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Smith: Expansion of Cord Blood Banking, Stem Cell Research Program Will Save More Lives and Yield New Treatments

Press Release

Location: Washington, DC

Smith: Expansion of Cord Blood Banking, Stem Cell Research Program Will Save More Lives and Yield New Treatments

U.S. Rep. Chris Smith (R-NJ) today said that a new round of federal grants to cord blood banks will "expand the nation's network of life-saving, ethical stem cells to reach more people in need of therapies for the more than 70 conditions and diseases cord blood stem cells can treat."

Smith—the author of the landmark law "Stem Cell Therapeutic and Research Act of 2005" (P.L. 109-129) which created the National Cord Blood Inventory (NCBI) and authorized funding to support it—said that the Department of Health and Human Services (HHS) announced that they have awarded $13.9 million to eight cord blood banks. Six banks that received contracts in 2006 received funding again and HHS also awarded $2.2 million in new contracts to a second group of umbilical cord blood banks so they can begin collecting for the NCBI.

"It is predicted that the two new contracts in this second round of grants alone will add close to 1,900 new cord blood units to the NCBI, expanding the reach of the healing power of cord blood stem cells and pumping additional resources into cutting-edge, ethical and effective stem cell research," Smith said.

Umbilical cords are a rich, non-controversial source of stem cells. Hospitals previously had been throwing millions of them away each year because the infrastructure required to properly collect and store them was not available prior to the enactment of the "Stem Cell Therapeutic and Research Act of 2005." Smith's law authorized the federal funds just released which will give the medical community the ability to salvage and utilize the stem cells from umbilical cords to save lives.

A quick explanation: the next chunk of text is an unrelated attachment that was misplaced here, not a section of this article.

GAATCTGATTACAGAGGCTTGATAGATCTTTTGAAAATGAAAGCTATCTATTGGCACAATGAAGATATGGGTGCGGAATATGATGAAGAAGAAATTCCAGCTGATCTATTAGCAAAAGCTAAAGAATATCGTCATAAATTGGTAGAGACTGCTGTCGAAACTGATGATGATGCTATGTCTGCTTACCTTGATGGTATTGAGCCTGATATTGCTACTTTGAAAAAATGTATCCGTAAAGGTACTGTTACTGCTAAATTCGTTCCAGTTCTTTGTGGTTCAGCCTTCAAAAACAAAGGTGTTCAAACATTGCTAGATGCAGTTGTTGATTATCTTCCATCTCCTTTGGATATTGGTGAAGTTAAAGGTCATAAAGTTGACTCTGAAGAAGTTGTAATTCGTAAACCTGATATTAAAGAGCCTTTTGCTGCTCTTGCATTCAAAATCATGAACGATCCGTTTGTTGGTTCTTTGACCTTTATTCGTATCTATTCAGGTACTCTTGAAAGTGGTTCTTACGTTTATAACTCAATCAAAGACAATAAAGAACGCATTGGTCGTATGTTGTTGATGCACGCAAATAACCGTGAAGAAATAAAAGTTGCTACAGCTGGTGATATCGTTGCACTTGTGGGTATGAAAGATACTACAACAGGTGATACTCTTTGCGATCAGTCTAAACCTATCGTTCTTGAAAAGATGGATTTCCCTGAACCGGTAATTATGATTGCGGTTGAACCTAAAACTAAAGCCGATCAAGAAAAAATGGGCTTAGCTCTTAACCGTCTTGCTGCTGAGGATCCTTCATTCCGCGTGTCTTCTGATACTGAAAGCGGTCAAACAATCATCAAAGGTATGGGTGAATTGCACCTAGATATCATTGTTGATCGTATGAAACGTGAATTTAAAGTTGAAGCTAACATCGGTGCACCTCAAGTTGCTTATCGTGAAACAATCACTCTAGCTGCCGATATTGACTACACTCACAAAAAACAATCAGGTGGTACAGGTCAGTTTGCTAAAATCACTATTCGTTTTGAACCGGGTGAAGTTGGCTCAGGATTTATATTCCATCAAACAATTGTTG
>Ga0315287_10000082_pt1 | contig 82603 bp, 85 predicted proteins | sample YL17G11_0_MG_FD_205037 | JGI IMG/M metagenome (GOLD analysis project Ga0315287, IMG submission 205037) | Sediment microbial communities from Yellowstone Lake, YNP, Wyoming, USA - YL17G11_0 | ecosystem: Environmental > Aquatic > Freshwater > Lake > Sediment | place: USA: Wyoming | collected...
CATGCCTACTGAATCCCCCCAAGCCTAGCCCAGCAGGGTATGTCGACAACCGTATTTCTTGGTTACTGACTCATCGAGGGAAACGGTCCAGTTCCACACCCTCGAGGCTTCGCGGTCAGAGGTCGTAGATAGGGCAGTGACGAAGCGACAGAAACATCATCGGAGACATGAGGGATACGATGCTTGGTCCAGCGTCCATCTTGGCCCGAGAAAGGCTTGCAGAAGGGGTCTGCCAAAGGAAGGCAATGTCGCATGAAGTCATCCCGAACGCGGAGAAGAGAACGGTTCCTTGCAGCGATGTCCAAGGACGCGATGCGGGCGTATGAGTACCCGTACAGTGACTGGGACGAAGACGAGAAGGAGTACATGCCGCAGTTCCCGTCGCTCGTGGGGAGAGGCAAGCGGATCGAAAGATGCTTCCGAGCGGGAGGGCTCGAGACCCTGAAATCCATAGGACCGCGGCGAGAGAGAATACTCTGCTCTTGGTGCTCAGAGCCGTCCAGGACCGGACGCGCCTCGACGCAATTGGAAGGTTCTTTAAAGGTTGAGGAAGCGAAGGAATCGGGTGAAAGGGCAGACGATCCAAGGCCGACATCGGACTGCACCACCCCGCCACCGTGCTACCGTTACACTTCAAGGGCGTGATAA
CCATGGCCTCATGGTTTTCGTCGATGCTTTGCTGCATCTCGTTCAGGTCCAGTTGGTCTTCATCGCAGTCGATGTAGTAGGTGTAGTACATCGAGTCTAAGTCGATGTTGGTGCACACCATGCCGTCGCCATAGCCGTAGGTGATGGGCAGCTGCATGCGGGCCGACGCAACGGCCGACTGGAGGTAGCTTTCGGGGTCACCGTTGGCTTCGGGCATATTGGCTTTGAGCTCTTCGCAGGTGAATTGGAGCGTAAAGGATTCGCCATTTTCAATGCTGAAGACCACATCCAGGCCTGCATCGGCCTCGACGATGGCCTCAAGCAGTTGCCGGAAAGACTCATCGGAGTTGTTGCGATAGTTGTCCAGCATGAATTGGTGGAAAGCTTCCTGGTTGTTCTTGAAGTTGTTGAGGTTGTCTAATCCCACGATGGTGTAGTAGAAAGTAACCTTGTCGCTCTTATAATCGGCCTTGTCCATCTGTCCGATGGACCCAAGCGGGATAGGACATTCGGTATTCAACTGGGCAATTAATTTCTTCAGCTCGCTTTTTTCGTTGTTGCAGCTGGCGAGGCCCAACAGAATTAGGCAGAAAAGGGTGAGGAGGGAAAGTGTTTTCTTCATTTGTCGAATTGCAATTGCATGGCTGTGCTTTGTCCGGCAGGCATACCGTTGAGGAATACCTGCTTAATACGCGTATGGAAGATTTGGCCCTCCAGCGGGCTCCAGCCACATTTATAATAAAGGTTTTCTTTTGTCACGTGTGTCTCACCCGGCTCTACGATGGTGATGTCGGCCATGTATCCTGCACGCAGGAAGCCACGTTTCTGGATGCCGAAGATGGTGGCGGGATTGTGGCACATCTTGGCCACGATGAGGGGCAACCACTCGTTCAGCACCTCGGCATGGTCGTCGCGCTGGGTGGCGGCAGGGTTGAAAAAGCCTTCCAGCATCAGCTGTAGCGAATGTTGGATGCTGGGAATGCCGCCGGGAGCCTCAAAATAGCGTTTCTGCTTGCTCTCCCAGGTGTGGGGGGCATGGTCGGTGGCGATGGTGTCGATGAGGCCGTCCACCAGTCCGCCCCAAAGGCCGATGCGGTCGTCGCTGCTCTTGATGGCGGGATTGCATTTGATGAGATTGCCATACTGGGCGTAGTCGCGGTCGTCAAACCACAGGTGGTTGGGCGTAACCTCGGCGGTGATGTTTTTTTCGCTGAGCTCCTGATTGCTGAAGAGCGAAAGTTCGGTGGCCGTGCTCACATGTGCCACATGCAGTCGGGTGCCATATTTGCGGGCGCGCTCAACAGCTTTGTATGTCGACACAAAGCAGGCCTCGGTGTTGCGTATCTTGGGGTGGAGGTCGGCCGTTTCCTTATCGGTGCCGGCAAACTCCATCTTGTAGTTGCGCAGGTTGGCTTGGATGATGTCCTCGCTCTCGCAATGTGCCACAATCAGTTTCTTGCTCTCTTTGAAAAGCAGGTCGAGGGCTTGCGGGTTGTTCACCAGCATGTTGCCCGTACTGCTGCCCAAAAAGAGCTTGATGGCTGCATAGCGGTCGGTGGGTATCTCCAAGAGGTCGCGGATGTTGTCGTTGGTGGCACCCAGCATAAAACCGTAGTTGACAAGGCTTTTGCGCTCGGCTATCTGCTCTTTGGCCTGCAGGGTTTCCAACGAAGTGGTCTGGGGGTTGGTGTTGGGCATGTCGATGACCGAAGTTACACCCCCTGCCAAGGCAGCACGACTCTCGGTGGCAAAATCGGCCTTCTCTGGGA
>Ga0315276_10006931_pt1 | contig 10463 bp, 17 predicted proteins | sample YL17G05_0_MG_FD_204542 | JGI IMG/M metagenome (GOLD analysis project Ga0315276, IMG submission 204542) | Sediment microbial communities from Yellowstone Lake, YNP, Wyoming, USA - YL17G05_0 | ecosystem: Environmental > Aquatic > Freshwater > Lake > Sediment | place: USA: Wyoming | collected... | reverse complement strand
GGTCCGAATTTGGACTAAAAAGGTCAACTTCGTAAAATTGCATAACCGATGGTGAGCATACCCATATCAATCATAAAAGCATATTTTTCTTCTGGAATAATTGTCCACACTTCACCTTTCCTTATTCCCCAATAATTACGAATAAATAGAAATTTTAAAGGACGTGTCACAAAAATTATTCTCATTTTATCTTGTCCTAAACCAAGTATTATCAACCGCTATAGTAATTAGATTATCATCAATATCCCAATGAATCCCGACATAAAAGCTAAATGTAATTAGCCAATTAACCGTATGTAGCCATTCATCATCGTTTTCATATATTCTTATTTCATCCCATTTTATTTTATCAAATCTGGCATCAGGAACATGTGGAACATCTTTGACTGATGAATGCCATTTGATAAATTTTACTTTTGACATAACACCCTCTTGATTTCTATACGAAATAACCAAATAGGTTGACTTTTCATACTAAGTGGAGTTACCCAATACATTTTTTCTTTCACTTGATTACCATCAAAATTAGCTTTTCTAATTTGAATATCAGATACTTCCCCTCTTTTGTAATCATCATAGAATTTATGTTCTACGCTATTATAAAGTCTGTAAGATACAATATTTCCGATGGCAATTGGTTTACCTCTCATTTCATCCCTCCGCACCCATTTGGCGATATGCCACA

"Leukemia, Cerebral Palsy, Sickle Cell Anemia and Hodgkin's Disease are among the 70 diseases and conditions from which adults and children already are successfully being treated with stem cells derived from cord blood," Smith said. "This fresh infusion of federal funds will ensure that the NCBI can continue to match cord blood units for those in need now while opening the door to even more cures and treatments in the future through cord blood stem cell research."

The new grant recipients in this round are the St. Louis Cord Blood Bank in St. Louis, MO which received a grant of $549,968 and the Texas Cord Blood Bank in San Antonio, TX which received a grant of $1.66 million.

Additionally, contracts were awarded for the second time to the Milstein National Cord Blood Program at the New York Blood Center; the Carolinas Cord Blood Bank at Duke University Medical Center; the University of Colorado Cord Blood Bank in CO; StemCyte, Inc.; Puget Sound Blood Center; and MD Anderson Cancer Center.

"Last year, HHS awarded over $12 million in federal funds to establish the NCBI and begin the procurement of cord blood units. According to HHS, approximately 5,300 units of cord blood have been collected by the first grant recipients to date. This second round of grants shows the federal government is committed to continuing to build the capacity of the NCBI," Smith said.

The banks will use the funding toward the goal of collecting 150,000 new genetically-diverse units of cord blood, a goal that is intended to meet the needs of 90% of patients-both child and adult-and make the units available to a patient within one week (or 24 hours in emergency cases).

All blood units collected and deemed not suitable for transplant will be donated for research. Cord blood stem cells have the potential to grow into other types of cells and reproduce in a Petri dish which makes them valuable for research into diseases that are not blood-related, such as Parkinson's and diabetes.

"This money is being invested in research that has a proven track record. It is important to note that to this date, adult stem cells—like those in umbilical cord blood—is the only form of stem cell research to have ever produced medical treatments. The investment in ethical stem cell research will undoubtedly help lead us to even more medical uses for cord blood, enabling more diseases and conditions to be treated and more patients to be helped—and hopefully cured," Smith said.

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